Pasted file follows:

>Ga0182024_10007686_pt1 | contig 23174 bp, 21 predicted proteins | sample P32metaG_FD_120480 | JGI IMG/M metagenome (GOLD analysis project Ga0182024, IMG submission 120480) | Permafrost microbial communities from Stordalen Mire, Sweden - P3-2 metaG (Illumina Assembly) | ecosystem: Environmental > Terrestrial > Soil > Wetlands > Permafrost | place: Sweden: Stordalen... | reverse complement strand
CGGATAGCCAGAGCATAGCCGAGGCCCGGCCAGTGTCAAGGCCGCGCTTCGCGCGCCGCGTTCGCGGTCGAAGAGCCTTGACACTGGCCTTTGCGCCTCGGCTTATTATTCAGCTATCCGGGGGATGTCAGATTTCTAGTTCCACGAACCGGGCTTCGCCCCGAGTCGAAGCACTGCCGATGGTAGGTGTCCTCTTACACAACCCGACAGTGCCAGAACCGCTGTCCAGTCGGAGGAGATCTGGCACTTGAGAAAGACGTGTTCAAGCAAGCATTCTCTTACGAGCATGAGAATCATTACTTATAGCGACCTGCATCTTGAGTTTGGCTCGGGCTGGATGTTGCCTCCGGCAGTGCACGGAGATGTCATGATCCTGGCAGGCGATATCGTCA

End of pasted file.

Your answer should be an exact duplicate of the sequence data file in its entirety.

>Ga0182024_10007686_pt1 | contig 23174 bp, 21 predicted proteins | sample P32metaG_FD_120480 | JGI IMG/M metagenome (GOLD analysis project Ga0182024, IMG submission 120480) | Permafrost microbial communities from Stordalen Mire, Sweden - P3-2 metaG (Illumina Assembly) | ecosystem: Environmental > Terrestrial > Soil > Wetlands > Permafrost | place: Sweden: Stordalen... | reverse complement strand
CGGATAGCCAGAGCATAGCCGAGGCCCGGCCAGTGTCAAGGCCGCGCTTCGCGCGCCGCGTTCGCGGTCGAAGAGCCTTGACACTGGCCTTTGCGCCTCGGCTTATTATTCAGCTATCCGGGGGATGTCAGATTTCTAGTTCCACGAACCGGGCTTCGCCCCGAGTCGAAGCACTGCCGATGGTAGGTGTCCTCTTACACAACCCGACAGTGCCAGAACCGCTGTCCAGTCGGAGGAGATCTGGCACTTGAGAAAGACGTGTTCAAGCAAGCATTCTCTTACGAGCATGAGAATCATTACTTATAGCGACCTGCATCTTGAGTTTGGCTCGGGCTGGATGTTGCCTCCGGCAGTGCACGGAGATGTCATGATCCTGGCAGGCGATATCGTCA